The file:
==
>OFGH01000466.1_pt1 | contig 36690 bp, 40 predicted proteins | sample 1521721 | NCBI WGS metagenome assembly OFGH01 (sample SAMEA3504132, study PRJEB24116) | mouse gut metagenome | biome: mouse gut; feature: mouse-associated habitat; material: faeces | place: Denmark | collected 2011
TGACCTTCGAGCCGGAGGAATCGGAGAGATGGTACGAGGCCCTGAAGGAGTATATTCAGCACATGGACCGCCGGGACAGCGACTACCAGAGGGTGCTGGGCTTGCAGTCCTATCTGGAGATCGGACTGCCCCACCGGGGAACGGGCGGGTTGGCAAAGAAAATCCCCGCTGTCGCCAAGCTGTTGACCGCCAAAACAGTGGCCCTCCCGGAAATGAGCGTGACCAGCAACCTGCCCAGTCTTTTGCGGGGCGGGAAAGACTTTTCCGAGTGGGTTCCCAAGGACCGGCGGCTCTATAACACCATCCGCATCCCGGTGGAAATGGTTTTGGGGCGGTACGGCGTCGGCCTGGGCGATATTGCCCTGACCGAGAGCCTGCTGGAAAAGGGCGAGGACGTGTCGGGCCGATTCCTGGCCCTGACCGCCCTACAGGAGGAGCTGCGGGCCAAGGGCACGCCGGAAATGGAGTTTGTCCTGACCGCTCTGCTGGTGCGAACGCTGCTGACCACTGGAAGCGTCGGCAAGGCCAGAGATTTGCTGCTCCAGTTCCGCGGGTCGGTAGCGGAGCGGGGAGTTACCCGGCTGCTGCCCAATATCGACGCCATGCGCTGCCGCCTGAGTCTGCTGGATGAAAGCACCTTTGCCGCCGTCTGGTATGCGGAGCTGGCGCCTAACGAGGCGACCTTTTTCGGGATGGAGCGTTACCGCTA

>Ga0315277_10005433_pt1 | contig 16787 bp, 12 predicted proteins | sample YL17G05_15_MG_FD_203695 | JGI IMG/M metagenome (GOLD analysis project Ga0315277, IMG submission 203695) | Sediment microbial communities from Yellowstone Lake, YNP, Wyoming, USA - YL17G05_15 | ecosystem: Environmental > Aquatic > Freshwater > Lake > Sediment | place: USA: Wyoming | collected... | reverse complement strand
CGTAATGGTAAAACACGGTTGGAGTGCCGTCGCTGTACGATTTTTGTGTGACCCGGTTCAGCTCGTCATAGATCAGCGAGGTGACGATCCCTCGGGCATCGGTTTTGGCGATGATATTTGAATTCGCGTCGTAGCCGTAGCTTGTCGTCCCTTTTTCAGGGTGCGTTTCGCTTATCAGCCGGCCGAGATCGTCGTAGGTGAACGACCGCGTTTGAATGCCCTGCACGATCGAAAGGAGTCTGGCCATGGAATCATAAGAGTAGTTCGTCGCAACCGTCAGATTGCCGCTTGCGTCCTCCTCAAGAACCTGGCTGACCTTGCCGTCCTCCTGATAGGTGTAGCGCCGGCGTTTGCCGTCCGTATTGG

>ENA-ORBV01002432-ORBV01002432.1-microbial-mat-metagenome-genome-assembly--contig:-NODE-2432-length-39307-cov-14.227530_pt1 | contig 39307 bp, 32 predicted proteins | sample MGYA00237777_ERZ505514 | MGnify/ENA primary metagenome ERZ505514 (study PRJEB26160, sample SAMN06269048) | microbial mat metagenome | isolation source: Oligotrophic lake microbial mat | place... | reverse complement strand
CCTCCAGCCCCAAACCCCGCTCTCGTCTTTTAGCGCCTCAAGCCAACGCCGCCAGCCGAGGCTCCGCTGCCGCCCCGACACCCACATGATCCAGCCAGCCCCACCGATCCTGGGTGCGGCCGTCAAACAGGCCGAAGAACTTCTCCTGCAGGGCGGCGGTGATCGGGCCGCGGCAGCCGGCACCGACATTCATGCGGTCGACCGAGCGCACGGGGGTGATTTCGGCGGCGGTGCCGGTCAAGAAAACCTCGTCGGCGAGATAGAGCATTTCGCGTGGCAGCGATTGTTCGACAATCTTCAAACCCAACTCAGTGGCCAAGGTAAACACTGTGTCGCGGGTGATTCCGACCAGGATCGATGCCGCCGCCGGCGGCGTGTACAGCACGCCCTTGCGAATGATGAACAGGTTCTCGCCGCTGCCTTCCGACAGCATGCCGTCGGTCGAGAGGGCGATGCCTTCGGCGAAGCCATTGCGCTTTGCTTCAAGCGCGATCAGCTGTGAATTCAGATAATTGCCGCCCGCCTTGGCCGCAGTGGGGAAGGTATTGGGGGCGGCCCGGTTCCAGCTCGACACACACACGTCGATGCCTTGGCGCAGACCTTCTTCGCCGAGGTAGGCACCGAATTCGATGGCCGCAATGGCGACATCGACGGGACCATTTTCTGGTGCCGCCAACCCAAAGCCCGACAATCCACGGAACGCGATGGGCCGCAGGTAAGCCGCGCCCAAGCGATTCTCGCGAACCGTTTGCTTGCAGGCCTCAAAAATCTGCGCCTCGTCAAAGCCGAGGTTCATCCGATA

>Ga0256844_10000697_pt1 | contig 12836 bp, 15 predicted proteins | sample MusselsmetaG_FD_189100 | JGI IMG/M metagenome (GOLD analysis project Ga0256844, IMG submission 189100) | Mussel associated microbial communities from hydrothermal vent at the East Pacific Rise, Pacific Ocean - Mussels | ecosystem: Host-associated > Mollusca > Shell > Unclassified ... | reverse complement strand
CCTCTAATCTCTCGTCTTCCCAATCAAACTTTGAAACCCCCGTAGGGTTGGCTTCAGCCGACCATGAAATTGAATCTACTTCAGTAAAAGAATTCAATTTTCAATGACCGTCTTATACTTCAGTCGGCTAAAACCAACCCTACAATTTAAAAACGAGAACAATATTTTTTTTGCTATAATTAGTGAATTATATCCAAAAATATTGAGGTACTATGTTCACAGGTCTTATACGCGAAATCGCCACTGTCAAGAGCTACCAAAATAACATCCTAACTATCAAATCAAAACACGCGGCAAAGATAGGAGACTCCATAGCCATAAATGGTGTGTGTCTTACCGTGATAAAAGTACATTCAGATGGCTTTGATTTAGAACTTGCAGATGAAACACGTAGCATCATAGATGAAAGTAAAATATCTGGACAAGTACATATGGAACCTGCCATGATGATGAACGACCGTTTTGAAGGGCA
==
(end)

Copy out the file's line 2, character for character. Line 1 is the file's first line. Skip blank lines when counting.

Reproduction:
TGACCTTCGAGCCGGAGGAATCGGAGAGATGGTACGAGGCCCTGAAGGAGTATATTCAGCACATGGACCGCCGGGACAGCGACTACCAGAGGGTGCTGGGCTTGCAGTCCTATCTGGAGATCGGACTGCCCCACCGGGGAACGGGCGGGTTGGCAAAGAAAATCCCCGCTGTCGCCAAGCTGTTGACCGCCAAAACAGTGGCCCTCCCGGAAATGAGCGTGACCAGCAACCTGCCCAGTCTTTTGCGGGGCGGGAAAGACTTTTCCGAGTGGGTTCCCAAGGACCGGCGGCTCTATAACACCATCCGCATCCCGGTGGAAATGGTTTTGGGGCGGTACGGCGTCGGCCTGGGCGATATTGCCCTGACCGAGAGCCTGCTGGAAAAGGGCGAGGACGTGTCGGGCCGATTCCTGGCCCTGACCGCCCTACAGGAGGAGCTGCGGGCCAAGGGCACGCCGGAAATGGAGTTTGTCCTGACCGCTCTGCTGGTGCGAACGCTGCTGACCACTGGAAGCGTCGGCAAGGCCAGAGATTTGCTGCTCCAGTTCCGCGGGTCGGTAGCGGAGCGGGGAGTTACCCGGCTGCTGCCCAATATCGACGCCATGCGCTGCCGCCTGAGTCTGCTGGATGAAAGCACCTTTGCCGCCGTCTGGTATGCGGAGCTGGCGCCTAACGAGGCGACCTTTTTCGGGATGGAGCGTTACCGCTA